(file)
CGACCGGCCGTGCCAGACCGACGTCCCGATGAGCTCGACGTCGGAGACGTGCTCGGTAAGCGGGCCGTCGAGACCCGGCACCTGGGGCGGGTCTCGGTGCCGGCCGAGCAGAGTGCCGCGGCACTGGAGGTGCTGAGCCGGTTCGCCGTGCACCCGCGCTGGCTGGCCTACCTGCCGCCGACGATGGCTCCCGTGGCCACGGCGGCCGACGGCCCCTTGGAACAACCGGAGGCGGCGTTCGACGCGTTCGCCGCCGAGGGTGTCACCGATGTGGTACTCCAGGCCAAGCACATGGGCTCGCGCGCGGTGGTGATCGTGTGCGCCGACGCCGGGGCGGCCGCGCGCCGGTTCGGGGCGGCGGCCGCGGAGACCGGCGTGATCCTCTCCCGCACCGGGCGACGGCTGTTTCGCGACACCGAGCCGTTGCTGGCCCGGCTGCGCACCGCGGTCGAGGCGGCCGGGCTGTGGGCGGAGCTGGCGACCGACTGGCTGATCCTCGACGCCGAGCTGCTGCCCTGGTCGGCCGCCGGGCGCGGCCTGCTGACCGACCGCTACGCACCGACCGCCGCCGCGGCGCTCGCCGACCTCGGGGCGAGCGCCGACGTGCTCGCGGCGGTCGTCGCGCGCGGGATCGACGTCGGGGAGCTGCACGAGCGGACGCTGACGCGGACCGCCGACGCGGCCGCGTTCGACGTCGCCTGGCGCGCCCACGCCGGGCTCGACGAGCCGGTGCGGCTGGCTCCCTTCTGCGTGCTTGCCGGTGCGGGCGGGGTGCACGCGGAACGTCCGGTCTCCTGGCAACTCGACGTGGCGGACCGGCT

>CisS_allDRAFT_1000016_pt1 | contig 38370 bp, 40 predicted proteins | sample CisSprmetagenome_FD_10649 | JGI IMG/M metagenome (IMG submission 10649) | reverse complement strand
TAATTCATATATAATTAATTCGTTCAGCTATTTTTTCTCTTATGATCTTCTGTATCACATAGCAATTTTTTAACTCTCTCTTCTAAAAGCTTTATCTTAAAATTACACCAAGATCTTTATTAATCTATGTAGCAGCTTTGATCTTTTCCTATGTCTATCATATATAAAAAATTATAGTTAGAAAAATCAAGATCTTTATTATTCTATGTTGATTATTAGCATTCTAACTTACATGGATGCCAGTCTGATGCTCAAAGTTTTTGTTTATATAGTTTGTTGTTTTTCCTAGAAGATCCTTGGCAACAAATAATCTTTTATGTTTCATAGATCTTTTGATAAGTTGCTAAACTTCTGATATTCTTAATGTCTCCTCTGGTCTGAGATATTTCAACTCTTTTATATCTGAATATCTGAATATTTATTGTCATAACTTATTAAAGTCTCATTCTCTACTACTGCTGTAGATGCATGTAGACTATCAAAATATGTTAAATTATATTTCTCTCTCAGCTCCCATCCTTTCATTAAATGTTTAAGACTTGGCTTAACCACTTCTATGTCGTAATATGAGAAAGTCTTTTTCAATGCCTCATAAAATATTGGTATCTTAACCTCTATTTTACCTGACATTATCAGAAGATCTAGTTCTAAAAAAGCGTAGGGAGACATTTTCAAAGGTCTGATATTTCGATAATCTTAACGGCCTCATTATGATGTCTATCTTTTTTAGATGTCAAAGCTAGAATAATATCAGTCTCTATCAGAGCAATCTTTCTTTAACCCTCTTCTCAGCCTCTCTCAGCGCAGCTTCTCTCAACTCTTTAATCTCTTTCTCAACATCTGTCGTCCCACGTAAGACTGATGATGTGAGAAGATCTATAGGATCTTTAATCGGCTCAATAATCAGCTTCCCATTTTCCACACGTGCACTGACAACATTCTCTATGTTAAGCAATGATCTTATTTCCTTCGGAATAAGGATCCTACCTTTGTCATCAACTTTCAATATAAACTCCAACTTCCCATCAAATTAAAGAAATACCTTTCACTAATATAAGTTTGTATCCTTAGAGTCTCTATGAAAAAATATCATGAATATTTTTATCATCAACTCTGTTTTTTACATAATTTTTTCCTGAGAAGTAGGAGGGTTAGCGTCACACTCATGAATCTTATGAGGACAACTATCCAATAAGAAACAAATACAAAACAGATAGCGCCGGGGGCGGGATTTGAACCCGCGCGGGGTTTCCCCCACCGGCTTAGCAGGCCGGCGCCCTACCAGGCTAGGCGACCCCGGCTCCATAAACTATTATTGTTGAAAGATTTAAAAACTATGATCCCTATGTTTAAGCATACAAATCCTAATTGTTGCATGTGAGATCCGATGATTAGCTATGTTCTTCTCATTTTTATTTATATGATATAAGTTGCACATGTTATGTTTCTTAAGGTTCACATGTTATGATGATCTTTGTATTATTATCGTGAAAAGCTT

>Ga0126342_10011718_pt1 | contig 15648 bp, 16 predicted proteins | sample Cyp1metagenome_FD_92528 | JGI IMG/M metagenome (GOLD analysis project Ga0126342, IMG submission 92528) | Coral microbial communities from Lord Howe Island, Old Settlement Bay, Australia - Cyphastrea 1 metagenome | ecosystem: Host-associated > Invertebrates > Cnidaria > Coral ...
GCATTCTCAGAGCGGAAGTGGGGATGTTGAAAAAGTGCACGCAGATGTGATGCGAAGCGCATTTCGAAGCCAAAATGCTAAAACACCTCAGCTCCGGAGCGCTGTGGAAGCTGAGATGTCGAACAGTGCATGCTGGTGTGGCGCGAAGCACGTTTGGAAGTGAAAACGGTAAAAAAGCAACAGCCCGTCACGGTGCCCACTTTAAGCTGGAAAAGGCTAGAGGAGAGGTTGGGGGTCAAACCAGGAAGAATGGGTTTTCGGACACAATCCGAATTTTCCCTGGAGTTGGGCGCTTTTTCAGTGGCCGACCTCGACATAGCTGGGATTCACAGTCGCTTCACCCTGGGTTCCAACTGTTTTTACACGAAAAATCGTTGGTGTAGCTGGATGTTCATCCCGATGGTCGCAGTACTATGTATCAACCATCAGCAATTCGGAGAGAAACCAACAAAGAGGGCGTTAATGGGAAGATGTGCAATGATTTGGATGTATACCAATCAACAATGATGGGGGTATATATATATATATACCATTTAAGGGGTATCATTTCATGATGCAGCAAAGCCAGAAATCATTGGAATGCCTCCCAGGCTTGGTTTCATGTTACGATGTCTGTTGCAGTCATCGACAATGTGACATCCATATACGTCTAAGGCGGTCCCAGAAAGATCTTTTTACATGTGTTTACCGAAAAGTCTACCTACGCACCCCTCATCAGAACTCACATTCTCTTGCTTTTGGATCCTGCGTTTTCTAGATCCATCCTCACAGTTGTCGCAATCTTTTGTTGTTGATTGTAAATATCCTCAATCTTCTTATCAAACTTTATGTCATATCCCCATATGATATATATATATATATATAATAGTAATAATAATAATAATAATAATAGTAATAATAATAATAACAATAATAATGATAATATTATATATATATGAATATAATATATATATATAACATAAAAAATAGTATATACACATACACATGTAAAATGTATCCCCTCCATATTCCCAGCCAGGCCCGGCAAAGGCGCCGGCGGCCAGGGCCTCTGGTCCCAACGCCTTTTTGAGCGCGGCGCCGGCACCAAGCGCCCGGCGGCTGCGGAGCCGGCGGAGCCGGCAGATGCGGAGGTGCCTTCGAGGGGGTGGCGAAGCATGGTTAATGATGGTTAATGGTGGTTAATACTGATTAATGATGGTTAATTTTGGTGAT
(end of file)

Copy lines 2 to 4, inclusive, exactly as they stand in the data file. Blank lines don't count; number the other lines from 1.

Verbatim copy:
>CisS_allDRAFT_1000016_pt1 | contig 38370 bp, 40 predicted proteins | sample CisSprmetagenome_FD_10649 | JGI IMG/M metagenome (IMG submission 10649) | reverse complement strand
TAATTCATATATAATTAATTCGTTCAGCTATTTTTTCTCTTATGATCTTCTGTATCACATAGCAATTTTTTAACTCTCTCTTCTAAAAGCTTTATCTTAAAATTACACCAAGATCTTTATTAATCTATGTAGCAGCTTTGATCTTTTCCTATGTCTATCATATATAAAAAATTATAGTTAGAAAAATCAAGATCTTTATTATTCTATGTTGATTATTAGCATTCTAACTTACATGGATGCCAGTCTGATGCTCAAAGTTTTTGTTTATATAGTTTGTTGTTTTTCCTAGAAGATCCTTGGCAACAAATAATCTTTTATGTTTCATAGATCTTTTGATAAGTTGCTAAACTTCTGATATTCTTAATGTCTCCTCTGGTCTGAGATATTTCAACTCTTTTATATCTGAATATCTGAATATTTATTGTCATAACTTATTAAAGTCTCATTCTCTACTACTGCTGTAGATGCATGTAGACTATCAAAATATGTTAAATTATATTTCTCTCTCAGCTCCCATCCTTTCATTAAATGTTTAAGACTTGGCTTAACCACTTCTATGTCGTAATATGAGAAAGTCTTTTTCAATGCCTCATAAAATATTGGTATCTTAACCTCTATTTTACCTGACATTATCAGAAGATCTAGTTCTAAAAAAGCGTAGGGAGACATTTTCAAAGGTCTGATATTTCGATAATCTTAACGGCCTCATTATGATGTCTATCTTTTTTAGATGTCAAAGCTAGAATAATATCAGTCTCTATCAGAGCAATCTTTCTTTAACCCTCTTCTCAGCCTCTCTCAGCGCAGCTTCTCTCAACTCTTTAATCTCTTTCTCAACATCTGTCGTCCCACGTAAGACTGATGATGTGAGAAGATCTATAGGATCTTTAATCGGCTCAATAATCAGCTTCCCATTTTCCACACGTGCACTGACAACATTCTCTATGTTAAGCAATGATCTTATTTCCTTCGGAATAAGGATCCTACCTTTGTCATCAACTTTCAATATAAACTCCAACTTCCCATCAAATTAAAGAAATACCTTTCACTAATATAAGTTTGTATCCTTAGAGTCTCTATGAAAAAATATCATGAATATTTTTATCATCAACTCTGTTTTTTACATAATTTTTTCCTGAGAAGTAGGAGGGTTAGCGTCACACTCATGAATCTTATGAGGACAACTATCCAATAAGAAACAAATACAAAACAGATAGCGCCGGGGGCGGGATTTGAACCCGCGCGGGGTTTCCCCCACCGGCTTAGCAGGCCGGCGCCCTACCAGGCTAGGCGACCCCGGCTCCATAAACTATTATTGTTGAAAGATTTAAAAACTATGATCCCTATGTTTAAGCATACAAATCCTAATTGTTGCATGTGAGATCCGATGATTAGCTATGTTCTTCTCATTTTTATTTATATGATATAAGTTGCACATGTTATGTTTCTTAAGGTTCACATGTTATGATGATCTTTGTATTATTATCGTGAAAAGCTT

>Ga0126342_10011718_pt1 | contig 15648 bp, 16 predicted proteins | sample Cyp1metagenome_FD_92528 | JGI IMG/M metagenome (GOLD analysis project Ga0126342, IMG submission 92528) | Coral microbial communities from Lord Howe Island, Old Settlement Bay, Australia - Cyphastrea 1 metagenome | ecosystem: Host-associated > Invertebrates > Cnidaria > Coral ...